roll some tape. (applause) (CLIPS SHOWN: "AMERICAN HISTORY,"
"THE SPIRIT OF CHRISTMAS" PROJECT, "THE SPIRIT
OF CHRISTMAS") (applause)
LIEBLING: It's pretty
remarkable they've been able to top that 13 weeks in a row
-- well, not in a row, but 13 episodes anyway. In the past
eight months since "South Park" premiered on Comedy
Central, Trey Parker and Matt Stone have accomplished more
than most people dream of in an entire career. As if producing,
writing, directing, drawing and voicing a hit series weren't
enough, I'd just like to take you through a little laundry
list of some of their other activities. They just completed
a live-action feature called "Orgazmo," which premiered
at Sundance last month. It's being released this summer by
October Films. It was written and directed by Trey, produced
by Matt, and both men star in the picture. They are currently
writing the pre-quel to "Dumb & Dumber," for
New Line Cinema. They are co-starring in "BASEketball,"
a Zucker brothers film being released this summer by Universal,
in which you'll get to see them kiss Yasmine Bleeth and Jenny
McCarthy, respectively. (laughter) They're in talks to do
a "South Park" feature. They are producing a "South
Park" soundtrack album. They perform in their own rock
band around L.A. The band is called DVDA, if you get to catch
them. "South Park" was on the cover of Rolling Stone
magazine. They appeared on "The Tonight Show with Jay
Leno," won a CableACE Award for Best Animated Series,
and just last week, the prestigious NOVA Award from the Producers
Guild of America, for most promising producers in television.
And their favorite football team, the Denver Broncos, won
the Super Bowl this year. (cheers/applause) And that's just
their first year of show business. Some people call them lucky,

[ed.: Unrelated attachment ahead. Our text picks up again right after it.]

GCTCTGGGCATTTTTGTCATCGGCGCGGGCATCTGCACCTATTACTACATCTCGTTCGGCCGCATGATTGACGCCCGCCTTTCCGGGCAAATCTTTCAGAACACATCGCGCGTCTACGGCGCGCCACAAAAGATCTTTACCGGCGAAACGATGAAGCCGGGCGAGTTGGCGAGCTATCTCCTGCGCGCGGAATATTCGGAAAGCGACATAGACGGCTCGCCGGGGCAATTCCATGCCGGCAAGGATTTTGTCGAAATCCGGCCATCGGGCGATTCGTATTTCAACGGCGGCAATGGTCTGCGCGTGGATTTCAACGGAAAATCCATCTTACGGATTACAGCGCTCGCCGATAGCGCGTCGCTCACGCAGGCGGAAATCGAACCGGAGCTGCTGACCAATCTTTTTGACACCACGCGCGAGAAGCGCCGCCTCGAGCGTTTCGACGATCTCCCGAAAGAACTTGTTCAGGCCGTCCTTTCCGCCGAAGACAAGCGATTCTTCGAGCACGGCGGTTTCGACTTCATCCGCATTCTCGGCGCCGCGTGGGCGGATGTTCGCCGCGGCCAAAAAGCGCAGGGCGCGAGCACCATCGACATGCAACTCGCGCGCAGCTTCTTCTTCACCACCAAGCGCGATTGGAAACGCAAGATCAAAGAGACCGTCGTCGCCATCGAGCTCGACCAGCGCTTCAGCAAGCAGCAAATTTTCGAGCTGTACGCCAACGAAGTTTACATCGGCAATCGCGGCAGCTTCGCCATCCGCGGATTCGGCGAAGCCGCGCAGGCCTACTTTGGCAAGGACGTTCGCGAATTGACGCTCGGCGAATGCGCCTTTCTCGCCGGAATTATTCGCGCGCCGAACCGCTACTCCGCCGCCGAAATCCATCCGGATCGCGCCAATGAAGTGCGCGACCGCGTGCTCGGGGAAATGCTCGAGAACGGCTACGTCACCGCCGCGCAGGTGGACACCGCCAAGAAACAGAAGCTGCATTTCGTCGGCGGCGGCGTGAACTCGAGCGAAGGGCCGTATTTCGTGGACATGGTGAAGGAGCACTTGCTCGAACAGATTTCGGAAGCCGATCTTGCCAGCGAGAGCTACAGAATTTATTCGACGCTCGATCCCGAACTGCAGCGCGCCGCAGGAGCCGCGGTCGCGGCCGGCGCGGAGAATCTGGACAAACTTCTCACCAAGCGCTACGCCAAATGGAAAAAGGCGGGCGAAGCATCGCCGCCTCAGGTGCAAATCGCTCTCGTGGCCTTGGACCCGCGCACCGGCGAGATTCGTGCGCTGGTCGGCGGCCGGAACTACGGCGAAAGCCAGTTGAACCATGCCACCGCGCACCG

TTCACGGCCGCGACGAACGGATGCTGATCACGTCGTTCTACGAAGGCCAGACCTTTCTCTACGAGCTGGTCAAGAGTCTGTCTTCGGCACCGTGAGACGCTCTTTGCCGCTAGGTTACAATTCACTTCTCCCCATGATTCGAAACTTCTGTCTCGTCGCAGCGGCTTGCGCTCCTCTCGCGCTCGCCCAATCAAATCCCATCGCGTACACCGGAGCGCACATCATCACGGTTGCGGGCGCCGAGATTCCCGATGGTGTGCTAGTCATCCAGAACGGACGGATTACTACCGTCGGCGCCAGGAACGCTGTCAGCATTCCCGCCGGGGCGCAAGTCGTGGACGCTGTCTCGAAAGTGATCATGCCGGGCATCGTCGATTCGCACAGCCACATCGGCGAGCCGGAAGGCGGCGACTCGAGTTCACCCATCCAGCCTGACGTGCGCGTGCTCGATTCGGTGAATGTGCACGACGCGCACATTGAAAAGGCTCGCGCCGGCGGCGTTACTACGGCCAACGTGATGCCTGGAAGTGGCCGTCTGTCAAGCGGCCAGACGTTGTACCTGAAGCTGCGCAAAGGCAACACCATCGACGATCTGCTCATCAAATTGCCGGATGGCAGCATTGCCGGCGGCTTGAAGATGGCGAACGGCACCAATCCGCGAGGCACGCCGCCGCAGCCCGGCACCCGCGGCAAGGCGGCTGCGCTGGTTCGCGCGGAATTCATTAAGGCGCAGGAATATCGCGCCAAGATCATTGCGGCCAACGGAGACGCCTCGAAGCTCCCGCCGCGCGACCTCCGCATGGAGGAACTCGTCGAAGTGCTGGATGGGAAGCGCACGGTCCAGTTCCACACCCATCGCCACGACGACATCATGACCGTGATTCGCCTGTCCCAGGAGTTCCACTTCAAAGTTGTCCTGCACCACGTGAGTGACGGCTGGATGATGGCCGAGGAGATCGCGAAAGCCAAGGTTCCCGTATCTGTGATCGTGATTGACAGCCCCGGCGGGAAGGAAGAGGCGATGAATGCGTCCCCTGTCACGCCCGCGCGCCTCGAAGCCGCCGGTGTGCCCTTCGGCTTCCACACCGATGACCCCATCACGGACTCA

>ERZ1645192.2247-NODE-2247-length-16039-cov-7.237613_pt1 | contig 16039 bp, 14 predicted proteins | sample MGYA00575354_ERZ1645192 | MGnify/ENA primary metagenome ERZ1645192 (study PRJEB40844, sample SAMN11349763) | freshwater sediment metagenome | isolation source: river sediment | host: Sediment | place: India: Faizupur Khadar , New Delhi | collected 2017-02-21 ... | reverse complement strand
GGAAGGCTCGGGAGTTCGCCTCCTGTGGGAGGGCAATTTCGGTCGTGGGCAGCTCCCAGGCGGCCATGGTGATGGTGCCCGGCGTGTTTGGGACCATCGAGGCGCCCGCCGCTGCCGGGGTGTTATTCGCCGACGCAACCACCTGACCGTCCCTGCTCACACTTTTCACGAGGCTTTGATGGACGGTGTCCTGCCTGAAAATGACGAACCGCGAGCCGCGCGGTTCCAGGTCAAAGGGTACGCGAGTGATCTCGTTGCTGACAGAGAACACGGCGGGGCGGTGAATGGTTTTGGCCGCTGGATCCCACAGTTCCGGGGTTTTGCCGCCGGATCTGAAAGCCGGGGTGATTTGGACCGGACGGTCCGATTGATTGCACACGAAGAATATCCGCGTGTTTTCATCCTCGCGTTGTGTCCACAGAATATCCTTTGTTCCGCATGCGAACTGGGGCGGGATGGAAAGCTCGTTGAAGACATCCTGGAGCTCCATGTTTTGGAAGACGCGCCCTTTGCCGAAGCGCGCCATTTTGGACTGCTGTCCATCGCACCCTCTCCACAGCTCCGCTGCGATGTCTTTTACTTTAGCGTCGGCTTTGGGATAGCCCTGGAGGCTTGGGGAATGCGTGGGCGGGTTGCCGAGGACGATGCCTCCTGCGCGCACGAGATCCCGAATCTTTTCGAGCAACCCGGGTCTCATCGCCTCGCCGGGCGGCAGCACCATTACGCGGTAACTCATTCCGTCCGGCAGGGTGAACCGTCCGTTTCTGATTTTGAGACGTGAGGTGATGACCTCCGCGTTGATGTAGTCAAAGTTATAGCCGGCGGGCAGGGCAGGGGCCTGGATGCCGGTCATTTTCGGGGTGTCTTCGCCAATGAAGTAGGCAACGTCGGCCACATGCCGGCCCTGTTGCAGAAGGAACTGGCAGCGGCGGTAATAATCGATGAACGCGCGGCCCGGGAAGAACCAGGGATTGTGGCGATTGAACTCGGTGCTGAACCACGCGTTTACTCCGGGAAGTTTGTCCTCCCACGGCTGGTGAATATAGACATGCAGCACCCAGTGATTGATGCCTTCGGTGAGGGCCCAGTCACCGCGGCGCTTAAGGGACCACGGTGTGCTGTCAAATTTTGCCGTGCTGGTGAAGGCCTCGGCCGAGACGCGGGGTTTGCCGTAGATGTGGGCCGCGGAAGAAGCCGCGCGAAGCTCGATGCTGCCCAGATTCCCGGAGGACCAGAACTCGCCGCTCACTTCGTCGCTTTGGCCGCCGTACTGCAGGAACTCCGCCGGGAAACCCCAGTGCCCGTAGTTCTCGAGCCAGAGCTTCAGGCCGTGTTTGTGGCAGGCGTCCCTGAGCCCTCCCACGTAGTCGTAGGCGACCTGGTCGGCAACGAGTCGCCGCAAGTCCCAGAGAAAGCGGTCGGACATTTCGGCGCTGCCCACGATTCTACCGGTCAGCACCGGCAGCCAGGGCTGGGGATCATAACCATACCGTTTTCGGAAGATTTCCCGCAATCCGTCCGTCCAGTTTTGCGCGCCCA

but success like that doesn't really come from luck, except
maybe kissing Yasmine and Jenny. The rest of it really comes
from hard work, incredible talent and the dedication and commitment
to their vision. And having worked with them everyday for
the last two years, I can attest that that is the equation.
They work around the clock, paying attention to every detail
on the show, both on-air and off-air. They're prolific writers.
They believe in their choices and they stand by them. And
the honesty and integrity that you see in their work is there
because that's the honesty and integrity in their characters.
So please welcome back to their home state, where there really
is a South Park, Trey Parker and Matt Stone. (applause) You're
MATT STONE: A little country
kitchen setting. Hi, welcome to the Trey and Matt show. (laughter)
LIEBLING: Can we turn
the lights up so people can ask some questions? Anybody have
questions to start?
TREY PARKER: Well, first
of all, you know, sorry you all came, but Matt and I are actually
really boring people. (laughter) So you're trapped.
STONE: Everybody expects
us to do "South Park Live" or something. (laughter)
LIEBLING: Well, I can